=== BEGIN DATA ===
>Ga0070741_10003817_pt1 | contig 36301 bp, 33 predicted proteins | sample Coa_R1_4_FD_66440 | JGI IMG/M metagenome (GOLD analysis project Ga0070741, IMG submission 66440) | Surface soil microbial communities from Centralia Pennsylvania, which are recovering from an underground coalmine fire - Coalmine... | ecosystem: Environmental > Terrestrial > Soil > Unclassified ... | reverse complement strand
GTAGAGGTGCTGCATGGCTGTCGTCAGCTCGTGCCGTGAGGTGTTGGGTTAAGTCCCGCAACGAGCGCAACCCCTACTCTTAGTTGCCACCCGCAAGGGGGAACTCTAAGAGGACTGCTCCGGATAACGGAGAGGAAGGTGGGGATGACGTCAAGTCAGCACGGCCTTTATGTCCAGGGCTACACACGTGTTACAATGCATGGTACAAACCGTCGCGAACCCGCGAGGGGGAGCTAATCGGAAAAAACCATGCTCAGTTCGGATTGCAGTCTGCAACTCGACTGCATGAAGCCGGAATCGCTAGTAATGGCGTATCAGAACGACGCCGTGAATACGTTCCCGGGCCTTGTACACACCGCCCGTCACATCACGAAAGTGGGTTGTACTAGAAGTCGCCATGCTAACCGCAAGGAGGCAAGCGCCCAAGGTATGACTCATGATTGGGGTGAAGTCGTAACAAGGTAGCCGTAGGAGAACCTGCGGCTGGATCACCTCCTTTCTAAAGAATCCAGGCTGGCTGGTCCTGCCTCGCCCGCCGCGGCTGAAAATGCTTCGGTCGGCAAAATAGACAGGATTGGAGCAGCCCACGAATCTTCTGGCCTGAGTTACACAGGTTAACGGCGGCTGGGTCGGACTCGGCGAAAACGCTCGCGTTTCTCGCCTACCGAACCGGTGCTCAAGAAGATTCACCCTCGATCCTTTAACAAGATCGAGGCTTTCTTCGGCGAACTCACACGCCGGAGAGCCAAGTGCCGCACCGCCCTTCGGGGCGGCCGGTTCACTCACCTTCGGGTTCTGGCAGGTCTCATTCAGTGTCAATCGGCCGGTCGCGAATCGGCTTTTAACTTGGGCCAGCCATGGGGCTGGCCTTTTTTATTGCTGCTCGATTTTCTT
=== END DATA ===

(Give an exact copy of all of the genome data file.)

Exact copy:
>Ga0070741_10003817_pt1 | contig 36301 bp, 33 predicted proteins | sample Coa_R1_4_FD_66440 | JGI IMG/M metagenome (GOLD analysis project Ga0070741, IMG submission 66440) | Surface soil microbial communities from Centralia Pennsylvania, which are recovering from an underground coalmine fire - Coalmine... | ecosystem: Environmental > Terrestrial > Soil > Unclassified ... | reverse complement strand
GTAGAGGTGCTGCATGGCTGTCGTCAGCTCGTGCCGTGAGGTGTTGGGTTAAGTCCCGCAACGAGCGCAACCCCTACTCTTAGTTGCCACCCGCAAGGGGGAACTCTAAGAGGACTGCTCCGGATAACGGAGAGGAAGGTGGGGATGACGTCAAGTCAGCACGGCCTTTATGTCCAGGGCTACACACGTGTTACAATGCATGGTACAAACCGTCGCGAACCCGCGAGGGGGAGCTAATCGGAAAAAACCATGCTCAGTTCGGATTGCAGTCTGCAACTCGACTGCATGAAGCCGGAATCGCTAGTAATGGCGTATCAGAACGACGCCGTGAATACGTTCCCGGGCCTTGTACACACCGCCCGTCACATCACGAAAGTGGGTTGTACTAGAAGTCGCCATGCTAACCGCAAGGAGGCAAGCGCCCAAGGTATGACTCATGATTGGGGTGAAGTCGTAACAAGGTAGCCGTAGGAGAACCTGCGGCTGGATCACCTCCTTTCTAAAGAATCCAGGCTGGCTGGTCCTGCCTCGCCCGCCGCGGCTGAAAATGCTTCGGTCGGCAAAATAGACAGGATTGGAGCAGCCCACGAATCTTCTGGCCTGAGTTACACAGGTTAACGGCGGCTGGGTCGGACTCGGCGAAAACGCTCGCGTTTCTCGCCTACCGAACCGGTGCTCAAGAAGATTCACCCTCGATCCTTTAACAAGATCGAGGCTTTCTTCGGCGAACTCACACGCCGGAGAGCCAAGTGCCGCACCGCCCTTCGGGGCGGCCGGTTCACTCACCTTCGGGTTCTGGCAGGTCTCATTCAGTGTCAATCGGCCGGTCGCGAATCGGCTTTTAACTTGGGCCAGCCATGGGGCTGGCCTTTTTTATTGCTGCTCGATTTTCTT